The Pressure of Procrastination by Enoch Thompson

439px-Face_in_the_Pool-Knight_Fighting_Dragon

My teeth sting in my face, the gums feel like they could bleed,
but I don’t brush them, no, why do such a simple thing,
it would be a waste of time.  Instead I loaf,
waiting for the brilliance that’s rightfully mine,
waiting for a smell of joy, a salty tear running down to my nostril,
waiting for love as obvious as the warm hour of day when I’m out in the sun.
Maybe I’ll discover a new color when it happens merely by chance,
but I wait for greatness.

I could never be content with just a toothbrush in my hand.
Let that invisible sting at the bottoms of my gums, deep in my veins,
turn into a green tinge of growth, climbing up, climbing out.
Let me cry out in pain and rage when I eat.
Then with a scalpel, with rough-studded tools,
let me slay that dragon, and I’ll smile easier.

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Want to read more of Enoch’s poetry? Go here, here, and here.

Degrees of Coyoteness by Patricia Karamesines

Coyote_arizona

This is a rewrite of a post published here on WIZ that I’m including in my book Crossfire Canyon. I’m posting the rewrite today in response to finding a bounty-killed coyote on this morning’s walk.

April 8, 2009. As I walked out of a nearby canyon last week along a trail where I had previously encountered a curious coyote, my nose detected gases given off by putrefaction. Somewhere nearby, bacteria were at work breaking down formerly living tissue to simpler matter, dispersing an organism’s worldly good to its biological heritors.

To this we must all come. But who has come to it now, and where?

Walking deeper into the field of decomposition gases, I searched the ground, guessing what I would find. I was approaching the gravel pit, a dumping ground for domestic and wild animal carcasses and the scene of occasional war crimes of the sort some people commit against animals. It’s common to find coyote remains around the pit, along with elk and deer carcasses, tree prunings, the ashes of bonfires, articles of clothing, and aerosol cans–the residue of “huffing” parties.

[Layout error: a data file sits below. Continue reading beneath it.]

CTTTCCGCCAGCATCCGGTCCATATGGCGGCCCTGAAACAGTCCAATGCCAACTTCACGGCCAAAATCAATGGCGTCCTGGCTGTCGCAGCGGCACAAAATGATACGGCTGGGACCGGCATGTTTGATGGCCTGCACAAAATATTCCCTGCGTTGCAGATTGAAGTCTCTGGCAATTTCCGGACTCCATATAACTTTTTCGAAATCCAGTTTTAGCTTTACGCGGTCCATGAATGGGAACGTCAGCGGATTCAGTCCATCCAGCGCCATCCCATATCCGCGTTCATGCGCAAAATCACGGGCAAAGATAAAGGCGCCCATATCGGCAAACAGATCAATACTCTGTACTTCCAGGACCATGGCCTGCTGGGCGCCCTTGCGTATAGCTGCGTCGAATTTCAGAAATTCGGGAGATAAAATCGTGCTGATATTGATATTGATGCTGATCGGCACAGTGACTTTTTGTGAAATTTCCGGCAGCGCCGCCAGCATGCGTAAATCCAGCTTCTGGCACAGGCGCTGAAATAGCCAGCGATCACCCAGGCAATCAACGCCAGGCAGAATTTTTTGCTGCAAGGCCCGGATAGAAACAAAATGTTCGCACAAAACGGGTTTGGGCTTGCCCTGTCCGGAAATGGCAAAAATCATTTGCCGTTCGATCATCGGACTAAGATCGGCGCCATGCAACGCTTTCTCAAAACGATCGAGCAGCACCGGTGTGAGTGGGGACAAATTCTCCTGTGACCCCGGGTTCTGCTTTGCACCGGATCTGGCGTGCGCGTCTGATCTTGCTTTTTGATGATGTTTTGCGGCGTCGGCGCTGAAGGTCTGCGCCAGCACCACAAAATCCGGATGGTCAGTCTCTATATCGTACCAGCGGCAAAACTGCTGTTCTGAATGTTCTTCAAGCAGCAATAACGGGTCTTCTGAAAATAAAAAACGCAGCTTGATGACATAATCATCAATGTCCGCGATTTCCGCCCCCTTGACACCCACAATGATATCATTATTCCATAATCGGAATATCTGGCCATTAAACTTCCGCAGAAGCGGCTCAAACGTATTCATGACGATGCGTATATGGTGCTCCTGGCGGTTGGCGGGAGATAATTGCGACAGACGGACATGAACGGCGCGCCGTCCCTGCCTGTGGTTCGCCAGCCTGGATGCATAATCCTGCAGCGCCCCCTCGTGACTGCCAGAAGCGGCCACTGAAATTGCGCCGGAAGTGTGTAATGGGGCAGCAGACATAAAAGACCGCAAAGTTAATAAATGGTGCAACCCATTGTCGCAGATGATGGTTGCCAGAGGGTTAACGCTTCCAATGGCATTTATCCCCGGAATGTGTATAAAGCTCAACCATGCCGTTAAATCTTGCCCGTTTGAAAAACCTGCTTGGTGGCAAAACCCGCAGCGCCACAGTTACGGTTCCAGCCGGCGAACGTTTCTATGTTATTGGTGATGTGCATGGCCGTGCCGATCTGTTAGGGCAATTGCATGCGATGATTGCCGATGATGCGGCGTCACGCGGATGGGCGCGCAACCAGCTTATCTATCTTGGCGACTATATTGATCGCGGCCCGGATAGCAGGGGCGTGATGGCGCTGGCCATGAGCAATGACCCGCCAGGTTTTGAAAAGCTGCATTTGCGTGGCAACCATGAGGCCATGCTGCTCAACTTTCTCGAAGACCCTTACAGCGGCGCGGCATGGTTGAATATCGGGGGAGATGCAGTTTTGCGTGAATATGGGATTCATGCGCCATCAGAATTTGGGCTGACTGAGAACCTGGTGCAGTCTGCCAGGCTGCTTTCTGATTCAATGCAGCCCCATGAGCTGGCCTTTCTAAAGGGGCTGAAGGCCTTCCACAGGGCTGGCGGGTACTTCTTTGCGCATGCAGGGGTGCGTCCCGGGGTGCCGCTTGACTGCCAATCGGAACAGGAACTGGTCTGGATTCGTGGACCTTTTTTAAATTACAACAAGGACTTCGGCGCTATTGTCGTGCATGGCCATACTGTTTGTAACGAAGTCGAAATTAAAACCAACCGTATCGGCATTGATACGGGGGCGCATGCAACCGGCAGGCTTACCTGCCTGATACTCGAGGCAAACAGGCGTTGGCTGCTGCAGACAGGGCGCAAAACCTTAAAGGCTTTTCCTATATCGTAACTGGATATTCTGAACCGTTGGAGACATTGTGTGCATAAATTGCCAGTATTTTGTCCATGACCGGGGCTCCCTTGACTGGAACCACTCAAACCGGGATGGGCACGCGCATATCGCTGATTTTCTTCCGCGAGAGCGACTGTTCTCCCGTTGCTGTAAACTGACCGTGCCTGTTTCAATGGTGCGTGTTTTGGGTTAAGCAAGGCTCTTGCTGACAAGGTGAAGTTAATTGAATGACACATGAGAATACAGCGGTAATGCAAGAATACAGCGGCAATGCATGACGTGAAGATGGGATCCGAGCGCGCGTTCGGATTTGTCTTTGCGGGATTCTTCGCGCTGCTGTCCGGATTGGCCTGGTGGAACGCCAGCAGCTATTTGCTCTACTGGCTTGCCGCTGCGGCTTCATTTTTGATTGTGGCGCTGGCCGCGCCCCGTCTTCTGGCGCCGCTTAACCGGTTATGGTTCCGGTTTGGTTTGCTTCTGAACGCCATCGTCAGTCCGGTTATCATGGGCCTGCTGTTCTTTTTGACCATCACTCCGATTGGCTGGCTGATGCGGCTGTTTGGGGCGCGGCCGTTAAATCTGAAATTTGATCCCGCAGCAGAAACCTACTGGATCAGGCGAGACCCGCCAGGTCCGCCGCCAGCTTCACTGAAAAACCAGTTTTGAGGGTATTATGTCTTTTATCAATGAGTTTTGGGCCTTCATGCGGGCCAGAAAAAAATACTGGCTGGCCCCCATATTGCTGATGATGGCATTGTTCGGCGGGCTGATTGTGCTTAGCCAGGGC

My eyes had difficulty picking out the body of the coyote because his full winter regalia of desert-soils-hued fur blended in well where he had been dumped against the weathered juniper barricade a rancher erected decades ago to prevent cattle from wandering. I’m guessing the coyote was an adult male because of the animal’s size. Wind ruffled the luxuriant fur, and my own hand felt drawn to touch. But I didn’t. Touching the coyote might spark a response that under the circumstances I wasn’t prepared to support. Continue reading “Degrees of Coyoteness by Patricia Karamesines”

The Manger Scene by Patricia Karamesines

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Winter’s eve.
She smelled the season on him. Summer,
he came in redolent of horses
and wild mint; winter, copper and ice.
Metallic and snow-clean, he cooled the house.
Behind him, now, feathers of snow
bounced against black window glass.
The household breath smelled of pies and bread.
Shadows browned the cabin walls
and firelight varnished lintel beams
with grainy lights. She moved inside
her winter wools, wandering the scene
that was to be Christmas €”her part of it.
Satisfied, she drifted to
his side to watch him carve. His knife Continue reading “The Manger Scene by Patricia Karamesines”

Chairman Mao by Percival P. Pennywhistle

Chairman Mao

My cat’s named €œChairman Mao €:*
She’s dropped the €œi € somehow.
She’s dropped the thing,
But, Marx bless Ming,**
Still has a frightful Yao.***

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The image above is a 2012 scan of a 1999 oil on oilcloth reproduction of a 1942 photograph of a late Victorian cameo of an early Victorian watercolour portrait of Chairman Mao’s maternal great-great-great-great-(yawn)-great-great-great … great-grandmother, who looked just like her, but was considerably more pleasant.

* Chairman Mao, otherwise known as Mao Tse Tung, is widely considered the founding ruler of the Chinese Communist Party, which is either revered or despised depending on the holiday and/or who’s looking over your shoulder.
The Miao people together comprise what is called an €œethnic minority, € and a fairly large one at that, which typically means they eat more interesting things than everybody else and are happy to invite you for dinner. They live in Southwest China, in Guizhou, Yunnan, Hunan, Hubei, and Hainan provinces, and in the formidable sounding Guangxi Zhuang Autonomous Prefecture. They believe that everything has a spirit, even Chairman Mao. Continue reading “Chairman Mao by Percival P. Pennywhistle”